We did a lot today, and Iâ€™m exhausted, but if I donâ€™t get it out now, it wonâ€™t get written, so Iâ€™ll write while the tub fills up, and then weâ€™ll go soak away the aches and pains. We do that a lot, lately. That tub almost belongs in our list of handy farm equipment, especially as we age!
The hay feeders we installed along the back walls of the sheds are working out well. Thereâ€™s far less waste, and we are feeding less, and trying to gauge better how much they actually need. The Icelandics eat a lot more hay than the Shetlands, but it looks like we will need a bale of hay for the lot of them every day, or maybe a little bit more than that.
We are going to try using shredded paper as bedding, but though we have bags ready and waiting, they donâ€™t need it yet, so why waste it.
Iâ€™m trying to figure out what the Shetlands like as treats. So far, carrots, onions, grapes and ginger scraps are all a no-show. The Icelandics like it all, the little pigs. I sat in the pen with the Shetlands for a bit today, and Leon and Raven came over to check out the treat bowl, but werenâ€™t really interested in anything. A few of the ewes wandered over, but wouldnâ€™t take anything from me. Leon and I had a heart to heart, and Raven checked me out pretty thoroughly. I wasnâ€™t sure he was completely friendly because he was intensely nudging me there for a bit, but I think I passed the inspection.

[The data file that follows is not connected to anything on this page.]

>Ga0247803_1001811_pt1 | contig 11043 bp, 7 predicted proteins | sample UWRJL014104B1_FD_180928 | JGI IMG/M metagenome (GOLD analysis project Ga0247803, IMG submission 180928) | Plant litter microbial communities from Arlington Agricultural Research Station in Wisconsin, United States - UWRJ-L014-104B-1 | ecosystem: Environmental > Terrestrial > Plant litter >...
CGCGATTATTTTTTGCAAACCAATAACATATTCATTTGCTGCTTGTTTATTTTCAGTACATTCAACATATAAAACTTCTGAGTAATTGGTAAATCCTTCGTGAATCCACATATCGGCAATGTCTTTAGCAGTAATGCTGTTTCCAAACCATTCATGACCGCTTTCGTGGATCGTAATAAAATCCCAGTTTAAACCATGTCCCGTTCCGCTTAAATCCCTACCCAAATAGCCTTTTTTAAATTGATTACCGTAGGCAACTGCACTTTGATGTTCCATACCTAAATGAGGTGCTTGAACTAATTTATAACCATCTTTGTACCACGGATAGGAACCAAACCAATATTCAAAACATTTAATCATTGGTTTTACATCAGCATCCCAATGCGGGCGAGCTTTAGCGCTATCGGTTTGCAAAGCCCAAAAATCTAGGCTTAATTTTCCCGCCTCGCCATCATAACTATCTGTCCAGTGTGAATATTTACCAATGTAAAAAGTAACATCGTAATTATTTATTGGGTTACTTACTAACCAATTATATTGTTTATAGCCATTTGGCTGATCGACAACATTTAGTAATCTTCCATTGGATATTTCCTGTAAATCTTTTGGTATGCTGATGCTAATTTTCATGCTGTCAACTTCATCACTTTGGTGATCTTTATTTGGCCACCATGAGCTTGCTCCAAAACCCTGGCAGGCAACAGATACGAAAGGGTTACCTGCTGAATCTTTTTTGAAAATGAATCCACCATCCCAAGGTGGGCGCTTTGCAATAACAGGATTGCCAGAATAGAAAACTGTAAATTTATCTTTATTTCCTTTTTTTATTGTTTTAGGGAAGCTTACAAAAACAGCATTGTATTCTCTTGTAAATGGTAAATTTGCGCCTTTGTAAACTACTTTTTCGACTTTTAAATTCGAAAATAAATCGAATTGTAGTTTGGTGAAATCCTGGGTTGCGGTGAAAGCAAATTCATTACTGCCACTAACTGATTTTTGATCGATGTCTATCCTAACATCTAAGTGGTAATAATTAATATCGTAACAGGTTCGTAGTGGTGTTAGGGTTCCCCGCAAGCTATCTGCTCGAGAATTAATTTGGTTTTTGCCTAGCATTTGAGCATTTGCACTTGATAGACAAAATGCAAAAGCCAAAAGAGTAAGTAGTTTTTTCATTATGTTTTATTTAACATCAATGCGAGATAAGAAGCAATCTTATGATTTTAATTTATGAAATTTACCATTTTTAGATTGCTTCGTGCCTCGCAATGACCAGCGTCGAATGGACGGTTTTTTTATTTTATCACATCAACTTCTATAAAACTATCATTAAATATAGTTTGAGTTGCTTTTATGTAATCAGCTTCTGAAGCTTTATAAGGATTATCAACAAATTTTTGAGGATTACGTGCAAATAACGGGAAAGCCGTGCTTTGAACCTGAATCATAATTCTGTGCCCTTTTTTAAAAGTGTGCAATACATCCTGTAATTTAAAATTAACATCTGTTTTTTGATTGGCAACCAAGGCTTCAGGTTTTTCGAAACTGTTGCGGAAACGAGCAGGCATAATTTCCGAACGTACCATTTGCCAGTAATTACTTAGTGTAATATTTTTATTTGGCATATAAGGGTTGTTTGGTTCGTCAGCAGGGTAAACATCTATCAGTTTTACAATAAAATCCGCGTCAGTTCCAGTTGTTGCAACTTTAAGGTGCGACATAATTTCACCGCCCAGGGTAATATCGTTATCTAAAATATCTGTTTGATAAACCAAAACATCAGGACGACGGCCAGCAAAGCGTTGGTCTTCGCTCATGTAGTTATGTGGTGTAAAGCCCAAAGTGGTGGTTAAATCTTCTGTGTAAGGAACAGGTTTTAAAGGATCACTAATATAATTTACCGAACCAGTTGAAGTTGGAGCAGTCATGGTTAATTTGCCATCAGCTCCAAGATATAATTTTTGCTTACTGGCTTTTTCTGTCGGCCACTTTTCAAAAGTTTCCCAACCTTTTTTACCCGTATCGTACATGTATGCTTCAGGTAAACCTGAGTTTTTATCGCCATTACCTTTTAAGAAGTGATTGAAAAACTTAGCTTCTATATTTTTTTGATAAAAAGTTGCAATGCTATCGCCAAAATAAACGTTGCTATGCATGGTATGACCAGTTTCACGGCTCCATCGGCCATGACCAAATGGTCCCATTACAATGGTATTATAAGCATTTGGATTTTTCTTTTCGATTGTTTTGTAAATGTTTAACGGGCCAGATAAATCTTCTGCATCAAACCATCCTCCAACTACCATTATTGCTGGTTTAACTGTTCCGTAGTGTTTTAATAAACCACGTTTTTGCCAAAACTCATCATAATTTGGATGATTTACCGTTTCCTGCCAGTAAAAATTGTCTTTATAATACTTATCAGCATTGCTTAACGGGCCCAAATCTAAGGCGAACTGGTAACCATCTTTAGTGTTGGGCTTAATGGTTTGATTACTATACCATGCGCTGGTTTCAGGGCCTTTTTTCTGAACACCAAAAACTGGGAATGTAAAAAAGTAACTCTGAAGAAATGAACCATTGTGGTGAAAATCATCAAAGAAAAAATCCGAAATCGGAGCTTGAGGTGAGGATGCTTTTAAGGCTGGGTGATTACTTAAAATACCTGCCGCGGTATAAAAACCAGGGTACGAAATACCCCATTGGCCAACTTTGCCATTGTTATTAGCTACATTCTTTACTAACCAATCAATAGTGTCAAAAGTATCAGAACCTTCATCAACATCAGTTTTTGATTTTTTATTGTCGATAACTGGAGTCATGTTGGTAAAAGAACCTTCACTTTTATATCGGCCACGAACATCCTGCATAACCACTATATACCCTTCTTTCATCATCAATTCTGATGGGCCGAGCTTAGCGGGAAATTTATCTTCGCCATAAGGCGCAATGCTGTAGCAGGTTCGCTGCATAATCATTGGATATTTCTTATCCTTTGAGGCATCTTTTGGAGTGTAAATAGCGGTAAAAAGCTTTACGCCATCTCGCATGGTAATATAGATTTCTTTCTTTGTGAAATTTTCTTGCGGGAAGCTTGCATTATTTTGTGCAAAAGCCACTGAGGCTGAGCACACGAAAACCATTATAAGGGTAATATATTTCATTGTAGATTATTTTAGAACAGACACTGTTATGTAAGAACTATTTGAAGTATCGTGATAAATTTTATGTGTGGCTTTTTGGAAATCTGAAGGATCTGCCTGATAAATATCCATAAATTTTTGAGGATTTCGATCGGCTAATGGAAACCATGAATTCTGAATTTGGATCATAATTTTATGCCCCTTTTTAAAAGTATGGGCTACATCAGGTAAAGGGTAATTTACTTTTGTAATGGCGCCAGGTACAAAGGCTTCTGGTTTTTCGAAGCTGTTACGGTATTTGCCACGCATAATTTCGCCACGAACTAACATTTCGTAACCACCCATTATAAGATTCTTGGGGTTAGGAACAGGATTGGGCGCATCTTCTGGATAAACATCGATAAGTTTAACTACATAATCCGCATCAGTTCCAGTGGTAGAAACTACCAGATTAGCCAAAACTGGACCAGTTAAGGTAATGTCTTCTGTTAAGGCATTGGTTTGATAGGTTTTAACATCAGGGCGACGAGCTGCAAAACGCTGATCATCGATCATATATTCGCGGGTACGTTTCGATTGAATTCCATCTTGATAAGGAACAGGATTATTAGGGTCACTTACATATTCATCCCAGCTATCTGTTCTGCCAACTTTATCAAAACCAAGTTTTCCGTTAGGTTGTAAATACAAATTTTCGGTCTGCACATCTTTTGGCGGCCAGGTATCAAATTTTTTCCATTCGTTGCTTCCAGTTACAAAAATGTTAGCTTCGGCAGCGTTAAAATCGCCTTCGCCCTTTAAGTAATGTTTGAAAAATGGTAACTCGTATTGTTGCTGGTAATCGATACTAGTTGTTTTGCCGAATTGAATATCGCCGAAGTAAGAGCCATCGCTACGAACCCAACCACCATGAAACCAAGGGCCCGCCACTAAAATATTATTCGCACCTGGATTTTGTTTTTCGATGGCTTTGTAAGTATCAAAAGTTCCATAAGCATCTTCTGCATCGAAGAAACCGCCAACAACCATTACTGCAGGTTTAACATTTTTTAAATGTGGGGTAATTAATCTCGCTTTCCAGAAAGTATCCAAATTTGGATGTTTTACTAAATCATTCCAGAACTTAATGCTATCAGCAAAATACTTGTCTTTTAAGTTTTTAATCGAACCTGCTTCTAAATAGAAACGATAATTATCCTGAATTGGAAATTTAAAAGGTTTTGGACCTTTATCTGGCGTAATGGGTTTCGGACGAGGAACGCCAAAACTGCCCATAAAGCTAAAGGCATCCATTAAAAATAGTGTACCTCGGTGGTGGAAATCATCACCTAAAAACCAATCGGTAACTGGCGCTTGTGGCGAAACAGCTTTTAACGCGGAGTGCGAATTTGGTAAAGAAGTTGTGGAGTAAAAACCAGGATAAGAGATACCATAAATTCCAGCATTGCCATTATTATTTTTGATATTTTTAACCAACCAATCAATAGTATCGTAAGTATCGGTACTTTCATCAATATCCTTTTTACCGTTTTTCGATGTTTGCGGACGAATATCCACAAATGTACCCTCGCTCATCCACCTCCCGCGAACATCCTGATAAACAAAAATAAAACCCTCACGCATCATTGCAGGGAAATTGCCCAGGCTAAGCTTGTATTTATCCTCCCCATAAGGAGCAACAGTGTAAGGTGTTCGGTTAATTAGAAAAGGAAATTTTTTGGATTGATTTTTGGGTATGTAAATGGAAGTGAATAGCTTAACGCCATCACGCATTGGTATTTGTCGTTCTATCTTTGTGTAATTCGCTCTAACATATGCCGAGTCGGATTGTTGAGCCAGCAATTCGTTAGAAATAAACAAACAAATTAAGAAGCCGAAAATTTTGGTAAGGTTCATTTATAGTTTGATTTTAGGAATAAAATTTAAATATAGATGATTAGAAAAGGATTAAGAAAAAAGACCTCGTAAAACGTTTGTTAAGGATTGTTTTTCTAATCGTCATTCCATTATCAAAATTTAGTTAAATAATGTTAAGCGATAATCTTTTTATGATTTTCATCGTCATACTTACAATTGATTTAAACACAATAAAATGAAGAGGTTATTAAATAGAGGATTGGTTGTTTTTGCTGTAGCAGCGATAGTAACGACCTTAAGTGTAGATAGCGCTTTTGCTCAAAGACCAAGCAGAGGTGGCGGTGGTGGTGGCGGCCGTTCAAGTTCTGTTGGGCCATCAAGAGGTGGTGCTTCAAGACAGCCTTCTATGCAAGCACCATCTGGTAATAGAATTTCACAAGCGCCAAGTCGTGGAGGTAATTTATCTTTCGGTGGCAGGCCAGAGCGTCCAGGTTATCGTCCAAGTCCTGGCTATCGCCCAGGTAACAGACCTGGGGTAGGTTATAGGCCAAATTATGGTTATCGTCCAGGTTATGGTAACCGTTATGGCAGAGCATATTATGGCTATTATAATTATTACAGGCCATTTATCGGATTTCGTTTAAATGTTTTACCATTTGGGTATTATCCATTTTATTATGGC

We put away the last electric fence, and moved the temp shelter off the septic field, then Frank dropped a big pine tree there. I took some of the branches over to the sheep to see if theyâ€™d enjoy it, and it was a hit all around, but especially with the Shetlands. I donâ€™t think it would be quite so effective to lead them around by a pine branch, the way I can lead the Icelandics around with the red scoop of joy. But we stacked up some of the brush instead of chipping it, and Iâ€™ll give them some more tomorrow.
We skidded two of the logs over to the mill with the truck, then used the tractor to bring the other to because the lawn was getting so torn up by the dragging. We cut and cut and cut, mostly framing lumber for the last (promise!) sheep shed. We almost finished that tree, but gave it up when it was too dark to run the sawmill safely, when we were on the last log. Itâ€™s pretty cool to cut a tree and watch it turn into lumber like that.